?I have been using this method of cookery for many years professionally in fine-dining restaurants, and contribute regularly at demonstrations and trade-shows.

      ?I have been working with the leading UK waterbath manufacturers [Clifton] and alongside Mulivac vacuum packers.

      During the past 12 months I have seen much growth through the industry and a definite trend of larger-scale properties (often without highly skilled chefs) changing their cooking styles towards the sous vide method. That said the need for proper training and safe system set-up is vitally needed.

      Sous Vide Solutions provide expert, practical set-up advice and the implementation within your premises for a tailored service - including the seamless inclusion of systems, processes and technology.

      Full support of HACCP is all part of a safe and efficient service that Sous Vide Solutions offer.

      Olly Rouse

      Principle Consultant

    • marisuewrites profile image


      10 years ago from USA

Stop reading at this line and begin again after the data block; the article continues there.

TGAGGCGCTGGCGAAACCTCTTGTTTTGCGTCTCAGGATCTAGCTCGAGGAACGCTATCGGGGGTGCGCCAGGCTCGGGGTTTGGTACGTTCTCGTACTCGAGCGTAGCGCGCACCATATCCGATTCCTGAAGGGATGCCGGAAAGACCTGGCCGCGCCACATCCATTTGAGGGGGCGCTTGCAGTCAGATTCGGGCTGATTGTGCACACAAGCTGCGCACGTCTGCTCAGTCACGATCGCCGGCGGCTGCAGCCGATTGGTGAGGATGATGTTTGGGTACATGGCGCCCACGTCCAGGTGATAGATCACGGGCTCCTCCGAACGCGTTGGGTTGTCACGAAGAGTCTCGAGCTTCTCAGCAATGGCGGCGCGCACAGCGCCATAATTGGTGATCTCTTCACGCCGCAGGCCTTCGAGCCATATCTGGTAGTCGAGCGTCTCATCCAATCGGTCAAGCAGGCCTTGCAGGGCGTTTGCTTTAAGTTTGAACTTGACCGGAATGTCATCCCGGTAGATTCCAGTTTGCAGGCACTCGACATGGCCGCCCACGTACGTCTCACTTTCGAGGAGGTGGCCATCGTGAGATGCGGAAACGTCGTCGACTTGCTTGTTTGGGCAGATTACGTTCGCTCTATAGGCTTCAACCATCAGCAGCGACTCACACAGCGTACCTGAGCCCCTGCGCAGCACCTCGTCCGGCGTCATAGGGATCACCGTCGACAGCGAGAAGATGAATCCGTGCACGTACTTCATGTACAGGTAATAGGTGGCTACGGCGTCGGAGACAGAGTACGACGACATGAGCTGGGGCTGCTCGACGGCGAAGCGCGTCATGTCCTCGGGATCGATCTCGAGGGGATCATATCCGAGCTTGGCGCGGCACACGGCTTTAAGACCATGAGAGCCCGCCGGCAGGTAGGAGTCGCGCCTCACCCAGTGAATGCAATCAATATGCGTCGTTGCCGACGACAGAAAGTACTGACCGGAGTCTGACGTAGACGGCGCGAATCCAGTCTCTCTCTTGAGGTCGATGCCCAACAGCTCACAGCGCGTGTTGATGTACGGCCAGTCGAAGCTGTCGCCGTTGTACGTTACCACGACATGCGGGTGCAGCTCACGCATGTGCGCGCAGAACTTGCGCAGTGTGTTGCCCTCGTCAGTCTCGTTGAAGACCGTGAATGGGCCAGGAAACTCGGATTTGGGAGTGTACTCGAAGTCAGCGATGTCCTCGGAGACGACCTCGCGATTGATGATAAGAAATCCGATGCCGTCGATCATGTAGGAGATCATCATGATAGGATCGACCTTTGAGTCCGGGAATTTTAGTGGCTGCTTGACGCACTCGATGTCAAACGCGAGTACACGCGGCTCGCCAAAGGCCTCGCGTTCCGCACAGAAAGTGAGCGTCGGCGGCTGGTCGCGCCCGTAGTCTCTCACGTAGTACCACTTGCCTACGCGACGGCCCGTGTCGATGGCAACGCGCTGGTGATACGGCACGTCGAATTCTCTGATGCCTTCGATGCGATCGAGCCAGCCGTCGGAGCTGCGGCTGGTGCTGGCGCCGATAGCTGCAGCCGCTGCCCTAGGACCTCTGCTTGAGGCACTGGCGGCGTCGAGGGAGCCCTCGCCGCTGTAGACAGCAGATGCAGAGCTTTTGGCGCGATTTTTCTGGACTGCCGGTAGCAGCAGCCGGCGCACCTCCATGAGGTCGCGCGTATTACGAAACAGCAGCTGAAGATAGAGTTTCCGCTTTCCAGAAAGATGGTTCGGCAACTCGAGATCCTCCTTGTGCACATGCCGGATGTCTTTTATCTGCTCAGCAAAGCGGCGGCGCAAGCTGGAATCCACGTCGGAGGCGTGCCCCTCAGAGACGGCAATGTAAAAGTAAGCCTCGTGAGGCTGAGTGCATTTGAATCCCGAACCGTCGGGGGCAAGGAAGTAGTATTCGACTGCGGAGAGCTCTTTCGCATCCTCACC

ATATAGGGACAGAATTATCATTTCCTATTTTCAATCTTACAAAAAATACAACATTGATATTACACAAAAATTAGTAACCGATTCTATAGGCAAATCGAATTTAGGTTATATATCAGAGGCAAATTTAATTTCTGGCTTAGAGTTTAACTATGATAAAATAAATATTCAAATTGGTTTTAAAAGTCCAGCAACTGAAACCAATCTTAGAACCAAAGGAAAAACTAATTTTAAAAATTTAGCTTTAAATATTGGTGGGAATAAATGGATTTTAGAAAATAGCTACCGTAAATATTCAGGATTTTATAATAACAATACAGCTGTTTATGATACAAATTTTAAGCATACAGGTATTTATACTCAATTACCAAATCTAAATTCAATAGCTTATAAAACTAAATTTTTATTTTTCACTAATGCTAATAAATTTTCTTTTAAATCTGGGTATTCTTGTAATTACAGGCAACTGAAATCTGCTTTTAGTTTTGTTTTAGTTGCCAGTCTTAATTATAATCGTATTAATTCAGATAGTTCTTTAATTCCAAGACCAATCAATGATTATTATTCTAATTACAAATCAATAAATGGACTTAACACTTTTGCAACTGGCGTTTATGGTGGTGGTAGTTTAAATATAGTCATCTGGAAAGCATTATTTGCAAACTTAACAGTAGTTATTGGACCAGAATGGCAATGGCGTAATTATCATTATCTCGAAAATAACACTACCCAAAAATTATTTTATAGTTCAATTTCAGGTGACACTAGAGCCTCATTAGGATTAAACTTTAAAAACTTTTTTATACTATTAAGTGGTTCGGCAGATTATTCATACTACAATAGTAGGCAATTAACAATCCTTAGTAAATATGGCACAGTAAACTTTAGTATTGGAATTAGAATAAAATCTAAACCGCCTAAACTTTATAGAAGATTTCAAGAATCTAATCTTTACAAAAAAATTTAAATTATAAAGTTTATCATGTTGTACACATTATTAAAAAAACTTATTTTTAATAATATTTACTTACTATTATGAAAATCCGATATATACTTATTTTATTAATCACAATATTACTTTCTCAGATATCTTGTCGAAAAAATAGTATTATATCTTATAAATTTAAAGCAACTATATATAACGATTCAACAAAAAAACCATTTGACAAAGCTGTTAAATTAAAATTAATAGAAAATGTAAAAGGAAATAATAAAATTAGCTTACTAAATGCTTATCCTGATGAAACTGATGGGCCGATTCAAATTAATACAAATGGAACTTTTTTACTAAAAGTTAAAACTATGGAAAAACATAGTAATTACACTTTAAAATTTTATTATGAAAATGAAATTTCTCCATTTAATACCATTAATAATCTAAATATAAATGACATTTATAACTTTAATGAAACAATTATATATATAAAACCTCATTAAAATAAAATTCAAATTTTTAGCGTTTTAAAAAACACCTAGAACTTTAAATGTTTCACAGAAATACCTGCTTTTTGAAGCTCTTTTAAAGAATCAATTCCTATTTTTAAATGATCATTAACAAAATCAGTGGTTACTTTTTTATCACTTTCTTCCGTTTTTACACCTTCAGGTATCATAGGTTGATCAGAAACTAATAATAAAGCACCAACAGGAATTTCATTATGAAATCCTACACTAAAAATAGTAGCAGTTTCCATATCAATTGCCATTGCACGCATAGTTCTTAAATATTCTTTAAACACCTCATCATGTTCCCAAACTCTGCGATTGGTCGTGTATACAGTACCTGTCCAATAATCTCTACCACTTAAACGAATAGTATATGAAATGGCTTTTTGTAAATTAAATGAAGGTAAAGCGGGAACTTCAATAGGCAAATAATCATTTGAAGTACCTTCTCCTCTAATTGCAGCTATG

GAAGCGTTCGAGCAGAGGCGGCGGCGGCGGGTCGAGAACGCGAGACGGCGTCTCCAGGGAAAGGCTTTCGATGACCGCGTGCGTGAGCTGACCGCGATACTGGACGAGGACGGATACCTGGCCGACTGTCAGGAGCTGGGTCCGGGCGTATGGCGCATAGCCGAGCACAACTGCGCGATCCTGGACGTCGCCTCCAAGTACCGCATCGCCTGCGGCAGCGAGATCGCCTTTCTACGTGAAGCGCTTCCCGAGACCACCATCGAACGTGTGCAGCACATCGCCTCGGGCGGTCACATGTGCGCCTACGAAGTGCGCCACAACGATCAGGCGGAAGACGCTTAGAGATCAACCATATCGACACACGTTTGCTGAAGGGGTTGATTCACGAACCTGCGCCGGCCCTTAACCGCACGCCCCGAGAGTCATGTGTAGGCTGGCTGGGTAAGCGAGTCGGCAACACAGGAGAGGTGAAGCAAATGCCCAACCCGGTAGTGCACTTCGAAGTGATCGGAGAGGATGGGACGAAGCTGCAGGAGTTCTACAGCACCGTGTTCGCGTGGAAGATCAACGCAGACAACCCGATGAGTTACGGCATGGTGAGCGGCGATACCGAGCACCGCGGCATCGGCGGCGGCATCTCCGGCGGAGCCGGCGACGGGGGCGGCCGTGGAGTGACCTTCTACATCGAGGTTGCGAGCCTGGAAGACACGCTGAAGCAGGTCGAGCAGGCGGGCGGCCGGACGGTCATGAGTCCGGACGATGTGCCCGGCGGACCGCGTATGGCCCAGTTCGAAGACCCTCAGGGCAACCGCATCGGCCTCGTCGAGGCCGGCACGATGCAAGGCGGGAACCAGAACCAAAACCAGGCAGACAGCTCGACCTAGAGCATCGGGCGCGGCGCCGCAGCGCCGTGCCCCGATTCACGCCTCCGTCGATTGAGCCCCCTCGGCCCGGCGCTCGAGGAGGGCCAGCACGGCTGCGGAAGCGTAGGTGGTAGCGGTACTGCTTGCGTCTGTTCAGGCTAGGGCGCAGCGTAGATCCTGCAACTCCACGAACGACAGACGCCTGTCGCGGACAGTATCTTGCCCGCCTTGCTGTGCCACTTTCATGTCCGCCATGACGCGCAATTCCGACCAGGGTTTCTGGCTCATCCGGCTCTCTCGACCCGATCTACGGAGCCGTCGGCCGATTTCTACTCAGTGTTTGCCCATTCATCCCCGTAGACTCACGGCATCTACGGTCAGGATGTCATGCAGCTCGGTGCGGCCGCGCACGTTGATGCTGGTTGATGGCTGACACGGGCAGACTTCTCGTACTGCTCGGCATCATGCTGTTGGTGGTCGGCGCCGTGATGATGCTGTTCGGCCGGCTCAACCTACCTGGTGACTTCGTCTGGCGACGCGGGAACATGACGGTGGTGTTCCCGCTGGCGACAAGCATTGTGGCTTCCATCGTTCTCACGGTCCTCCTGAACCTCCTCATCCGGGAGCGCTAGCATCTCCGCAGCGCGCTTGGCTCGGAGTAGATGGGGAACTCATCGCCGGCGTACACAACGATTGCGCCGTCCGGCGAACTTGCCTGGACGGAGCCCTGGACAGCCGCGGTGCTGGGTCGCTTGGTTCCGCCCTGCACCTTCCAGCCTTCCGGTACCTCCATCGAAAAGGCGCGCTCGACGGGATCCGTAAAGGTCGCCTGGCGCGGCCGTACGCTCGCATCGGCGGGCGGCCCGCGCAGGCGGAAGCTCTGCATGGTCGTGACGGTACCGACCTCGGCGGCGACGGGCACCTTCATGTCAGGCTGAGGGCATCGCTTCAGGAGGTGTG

I do like my chicken well done...but not hard. great cooking tips - keep 'em coming! =))

    • John D Lee profile imageAUTHOR

      John D Lee 

      10 years ago

      Hi Jason,

      I am very happy to hear that you had success with the technique!

      Ok, I will try to answer your questions:

      This technique works very well for salmon and other fish. Fish is very easily and quickly overcooked and so really benefits from sous vide style cookery. the temperatures you would use will depend on the result you want to get (not very helpful...I know!) - you can even cook the salmon at a temperature low enough to render it "cooked" - but not high enough to change the colour! Which leaves you with a very strange piece of quite orange cooked fish (called salmon mi cuit ). Salmon can be cooked from a the low end of about 44 degrees celsius for a rare fillet, to about 52-54 degrees celsius for a medium rare end result. Probably better to start out at the hotter temp.